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Letter - Back to Mr. Slaghts letter to Mr. Boyum
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            I promised my wife I would not write another letter to the editor for a while. That was a lie. I am getting away with it, though, because the letter aims to encourage truth-telling, my own included. It does require a change in my tone, however, because the subject is starkly serious.

            In his letter of December 9, Dale V. Slaght, “Christian and Ph.D. in International Studies,” faults Phil Boyum for expressing Christian pacifism in his columns of November 23 and 30. Slaght answers none of the specific wrongs Boyum considers about the Bush administration’s war policy — for example, that the financial costs add up to “$30,000 in debt for every man, woman and child in the U.S.” — but, instead, condemns Boyum’s thinking generally as heretical and impractical. By generalizing, rather than by being specific, Slaght takes the easier and the ineffectual route.

            He generalizes, too, about the Bush administration. In Slaght’s judgment, the Bush policies receive high, or at least commendable, marks in all respects.

            The philosopher John Gray, professor of European Thought at the London School of Economics, takes a more educated view. On the question of what the Bush administration and its neo-conservatives have been up to, Gray writes: “Beginning with limited goals, revolutionaries have time and again come to accept violence as an instrument for cleansing the world of evil. The ideologues that have shaped the foreign policies of the Bush administration exemplify this pathology. Like Dostoyevsky’s deluded visionaries, neo-conservatives embraced force as a means to Utopia” (“Black Mass: Apocalyptic Religion and the Death of Utopia,” New York, 2007, p. 145).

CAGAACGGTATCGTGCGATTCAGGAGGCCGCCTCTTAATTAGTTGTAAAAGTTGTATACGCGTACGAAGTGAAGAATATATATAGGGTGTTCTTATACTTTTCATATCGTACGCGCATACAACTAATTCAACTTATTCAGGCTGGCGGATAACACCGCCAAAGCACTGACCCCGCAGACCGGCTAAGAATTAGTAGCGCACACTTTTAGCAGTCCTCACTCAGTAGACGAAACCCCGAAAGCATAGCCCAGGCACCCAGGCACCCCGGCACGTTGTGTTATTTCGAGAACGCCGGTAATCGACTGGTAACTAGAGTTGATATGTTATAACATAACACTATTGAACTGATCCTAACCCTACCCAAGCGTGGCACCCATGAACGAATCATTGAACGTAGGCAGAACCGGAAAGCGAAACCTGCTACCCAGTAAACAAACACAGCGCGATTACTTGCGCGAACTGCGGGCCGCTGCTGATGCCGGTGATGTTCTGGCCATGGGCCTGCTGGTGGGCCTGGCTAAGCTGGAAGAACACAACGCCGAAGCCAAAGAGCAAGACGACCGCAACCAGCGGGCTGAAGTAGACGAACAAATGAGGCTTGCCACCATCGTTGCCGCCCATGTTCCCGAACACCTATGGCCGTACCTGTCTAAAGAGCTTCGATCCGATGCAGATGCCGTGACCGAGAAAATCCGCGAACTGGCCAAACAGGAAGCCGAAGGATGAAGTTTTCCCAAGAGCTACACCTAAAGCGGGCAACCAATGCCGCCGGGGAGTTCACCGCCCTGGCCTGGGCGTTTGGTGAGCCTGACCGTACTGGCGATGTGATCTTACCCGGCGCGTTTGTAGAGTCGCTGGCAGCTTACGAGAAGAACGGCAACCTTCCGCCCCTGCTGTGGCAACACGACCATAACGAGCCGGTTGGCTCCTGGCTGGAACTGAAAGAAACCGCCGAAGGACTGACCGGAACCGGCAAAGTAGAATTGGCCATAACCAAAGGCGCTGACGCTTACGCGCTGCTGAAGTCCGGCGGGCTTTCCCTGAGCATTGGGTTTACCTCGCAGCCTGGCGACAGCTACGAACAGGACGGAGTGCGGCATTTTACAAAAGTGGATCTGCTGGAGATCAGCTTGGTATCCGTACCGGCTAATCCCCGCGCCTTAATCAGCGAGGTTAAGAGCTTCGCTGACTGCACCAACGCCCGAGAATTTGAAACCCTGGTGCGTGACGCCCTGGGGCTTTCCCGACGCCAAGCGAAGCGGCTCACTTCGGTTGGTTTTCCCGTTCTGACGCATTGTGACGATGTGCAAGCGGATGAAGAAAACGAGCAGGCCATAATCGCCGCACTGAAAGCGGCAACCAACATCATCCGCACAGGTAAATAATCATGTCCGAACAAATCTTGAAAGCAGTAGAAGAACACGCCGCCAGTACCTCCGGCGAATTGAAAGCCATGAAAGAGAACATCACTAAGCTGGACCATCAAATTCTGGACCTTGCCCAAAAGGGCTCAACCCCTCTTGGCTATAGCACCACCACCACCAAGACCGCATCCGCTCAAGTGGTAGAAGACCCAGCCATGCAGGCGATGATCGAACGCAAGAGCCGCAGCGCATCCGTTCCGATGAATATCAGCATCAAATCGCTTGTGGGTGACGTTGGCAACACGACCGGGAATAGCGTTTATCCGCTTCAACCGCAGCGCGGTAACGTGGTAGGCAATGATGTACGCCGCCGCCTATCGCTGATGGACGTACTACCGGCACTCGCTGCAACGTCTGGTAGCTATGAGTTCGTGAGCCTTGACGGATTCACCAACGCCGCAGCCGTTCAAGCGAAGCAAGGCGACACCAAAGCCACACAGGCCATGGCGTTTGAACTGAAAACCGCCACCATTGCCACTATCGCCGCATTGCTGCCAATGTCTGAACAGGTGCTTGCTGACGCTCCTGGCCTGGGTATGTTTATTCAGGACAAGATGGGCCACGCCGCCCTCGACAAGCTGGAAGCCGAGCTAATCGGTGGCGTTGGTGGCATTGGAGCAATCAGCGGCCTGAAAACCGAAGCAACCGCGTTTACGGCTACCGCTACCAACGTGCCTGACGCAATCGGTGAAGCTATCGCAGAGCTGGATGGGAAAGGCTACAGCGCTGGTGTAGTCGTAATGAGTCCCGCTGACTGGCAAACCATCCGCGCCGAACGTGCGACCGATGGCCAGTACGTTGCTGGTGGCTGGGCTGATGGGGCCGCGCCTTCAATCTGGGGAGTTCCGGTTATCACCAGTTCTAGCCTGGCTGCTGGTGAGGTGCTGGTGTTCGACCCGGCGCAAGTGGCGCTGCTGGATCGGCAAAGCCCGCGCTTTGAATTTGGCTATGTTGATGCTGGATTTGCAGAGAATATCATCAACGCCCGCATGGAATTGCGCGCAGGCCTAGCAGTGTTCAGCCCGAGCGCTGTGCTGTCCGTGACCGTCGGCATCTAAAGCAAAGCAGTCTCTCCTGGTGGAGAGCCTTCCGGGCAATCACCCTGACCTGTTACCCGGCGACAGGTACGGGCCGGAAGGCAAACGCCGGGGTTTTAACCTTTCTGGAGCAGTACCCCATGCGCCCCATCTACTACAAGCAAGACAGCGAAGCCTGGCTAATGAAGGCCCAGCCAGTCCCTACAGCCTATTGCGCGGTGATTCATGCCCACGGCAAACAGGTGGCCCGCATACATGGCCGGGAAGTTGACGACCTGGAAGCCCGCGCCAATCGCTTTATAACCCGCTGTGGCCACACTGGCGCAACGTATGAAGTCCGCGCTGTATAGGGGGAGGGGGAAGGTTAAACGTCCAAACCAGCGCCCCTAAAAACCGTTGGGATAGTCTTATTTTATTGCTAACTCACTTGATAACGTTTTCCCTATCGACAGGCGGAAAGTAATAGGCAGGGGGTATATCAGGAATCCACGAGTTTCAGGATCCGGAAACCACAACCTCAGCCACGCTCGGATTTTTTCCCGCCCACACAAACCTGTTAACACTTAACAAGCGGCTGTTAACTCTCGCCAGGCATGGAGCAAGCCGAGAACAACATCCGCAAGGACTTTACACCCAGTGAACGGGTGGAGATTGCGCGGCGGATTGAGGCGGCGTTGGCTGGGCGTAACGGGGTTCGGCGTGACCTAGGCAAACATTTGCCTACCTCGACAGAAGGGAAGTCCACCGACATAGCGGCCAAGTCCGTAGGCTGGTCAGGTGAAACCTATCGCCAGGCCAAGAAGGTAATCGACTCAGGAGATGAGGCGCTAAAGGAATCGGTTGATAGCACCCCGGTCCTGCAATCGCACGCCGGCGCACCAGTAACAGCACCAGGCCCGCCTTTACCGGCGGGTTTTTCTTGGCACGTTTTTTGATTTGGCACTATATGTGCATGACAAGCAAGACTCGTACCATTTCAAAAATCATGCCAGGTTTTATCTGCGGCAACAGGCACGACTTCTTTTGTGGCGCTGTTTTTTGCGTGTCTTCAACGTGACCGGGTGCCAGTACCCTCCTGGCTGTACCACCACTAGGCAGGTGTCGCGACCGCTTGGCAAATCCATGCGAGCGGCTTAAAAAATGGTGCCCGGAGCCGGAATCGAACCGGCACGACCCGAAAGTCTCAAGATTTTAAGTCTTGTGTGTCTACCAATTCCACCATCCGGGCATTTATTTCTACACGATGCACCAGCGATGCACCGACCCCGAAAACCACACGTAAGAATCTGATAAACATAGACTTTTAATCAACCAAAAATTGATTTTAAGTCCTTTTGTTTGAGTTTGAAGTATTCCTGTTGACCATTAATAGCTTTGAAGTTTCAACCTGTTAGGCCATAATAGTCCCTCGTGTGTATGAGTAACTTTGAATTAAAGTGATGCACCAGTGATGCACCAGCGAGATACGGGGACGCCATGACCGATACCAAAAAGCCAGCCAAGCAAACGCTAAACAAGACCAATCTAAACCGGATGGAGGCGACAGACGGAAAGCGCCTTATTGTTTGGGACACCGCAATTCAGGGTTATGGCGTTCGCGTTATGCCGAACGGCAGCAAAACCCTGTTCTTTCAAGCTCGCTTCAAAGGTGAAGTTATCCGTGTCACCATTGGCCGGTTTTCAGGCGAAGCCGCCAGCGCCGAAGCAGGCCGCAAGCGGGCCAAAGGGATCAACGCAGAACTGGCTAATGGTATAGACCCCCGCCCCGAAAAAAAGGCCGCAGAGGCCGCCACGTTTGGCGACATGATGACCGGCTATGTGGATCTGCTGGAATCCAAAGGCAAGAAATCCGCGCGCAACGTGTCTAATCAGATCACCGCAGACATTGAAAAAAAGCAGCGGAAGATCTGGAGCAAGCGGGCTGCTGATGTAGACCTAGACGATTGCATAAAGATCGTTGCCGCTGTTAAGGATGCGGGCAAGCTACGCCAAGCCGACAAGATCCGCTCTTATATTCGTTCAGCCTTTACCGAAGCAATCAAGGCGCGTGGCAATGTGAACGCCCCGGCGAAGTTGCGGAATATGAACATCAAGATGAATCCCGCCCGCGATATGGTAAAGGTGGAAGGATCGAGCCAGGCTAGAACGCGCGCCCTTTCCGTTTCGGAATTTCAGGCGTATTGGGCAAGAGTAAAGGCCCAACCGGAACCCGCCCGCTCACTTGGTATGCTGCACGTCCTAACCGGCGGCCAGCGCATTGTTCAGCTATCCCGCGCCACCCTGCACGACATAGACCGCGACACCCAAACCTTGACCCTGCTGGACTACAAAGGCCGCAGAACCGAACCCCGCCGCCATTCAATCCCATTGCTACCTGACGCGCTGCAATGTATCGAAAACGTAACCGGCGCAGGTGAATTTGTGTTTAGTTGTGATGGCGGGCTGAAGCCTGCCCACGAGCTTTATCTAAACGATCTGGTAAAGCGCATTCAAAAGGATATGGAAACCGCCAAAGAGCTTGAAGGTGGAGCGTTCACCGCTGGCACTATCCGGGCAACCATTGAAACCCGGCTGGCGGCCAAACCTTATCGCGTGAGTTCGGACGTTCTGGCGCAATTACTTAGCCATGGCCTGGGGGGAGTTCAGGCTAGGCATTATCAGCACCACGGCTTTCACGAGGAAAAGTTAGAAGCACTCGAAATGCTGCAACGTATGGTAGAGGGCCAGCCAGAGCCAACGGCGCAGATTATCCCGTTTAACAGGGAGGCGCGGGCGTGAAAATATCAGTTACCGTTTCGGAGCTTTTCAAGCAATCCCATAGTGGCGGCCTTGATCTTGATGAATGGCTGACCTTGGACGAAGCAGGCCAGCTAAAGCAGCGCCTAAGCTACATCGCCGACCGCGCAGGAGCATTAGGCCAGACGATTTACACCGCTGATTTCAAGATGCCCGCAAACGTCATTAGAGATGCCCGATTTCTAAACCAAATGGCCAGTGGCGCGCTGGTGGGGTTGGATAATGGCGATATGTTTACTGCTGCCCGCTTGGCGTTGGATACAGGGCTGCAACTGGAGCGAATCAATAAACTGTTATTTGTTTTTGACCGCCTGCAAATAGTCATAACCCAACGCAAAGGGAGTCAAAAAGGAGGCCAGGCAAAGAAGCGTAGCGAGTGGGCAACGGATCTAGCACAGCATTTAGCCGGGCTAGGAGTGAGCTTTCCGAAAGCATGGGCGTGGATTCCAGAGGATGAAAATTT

To understand the underlying pathology of the neo-conservative advocates for violence. Gray recommends especially the reading of Dostoyevsky’s “The Possessed.” Having just read that great novel, I agree with Gray on its continuing insightfulness. In one of the most memorable episodes near the conclusion, the main character confesses: “The worst of it is that I believe myself when I am lying. The hardest thing in life is to live without telling lies ... and without believing in one’s lies” (translated from the Russian by Constance Garnett).

            Always being truthful is extremely hard for the individual. And it has been impossible, especially on crucial matters of national policy about war, for the Bush-Cheney administration. Through lies and secrecy the Bush-Cheney administration has thwarted the wise purposes of the checks and balances required by the Constitution.

            To further prove this point about the deceptions of the Bush warmongering, I can recommend, not for special literary merit but for its thorough and crucial journalism, “Curve Ball: Spies, Lies, and the Con Man Who Caused a War” (Random House, 2007).

            Telling the truth can be “the hardest thing,” especially, I suppose, for politicians and theologians.

Luther Scales


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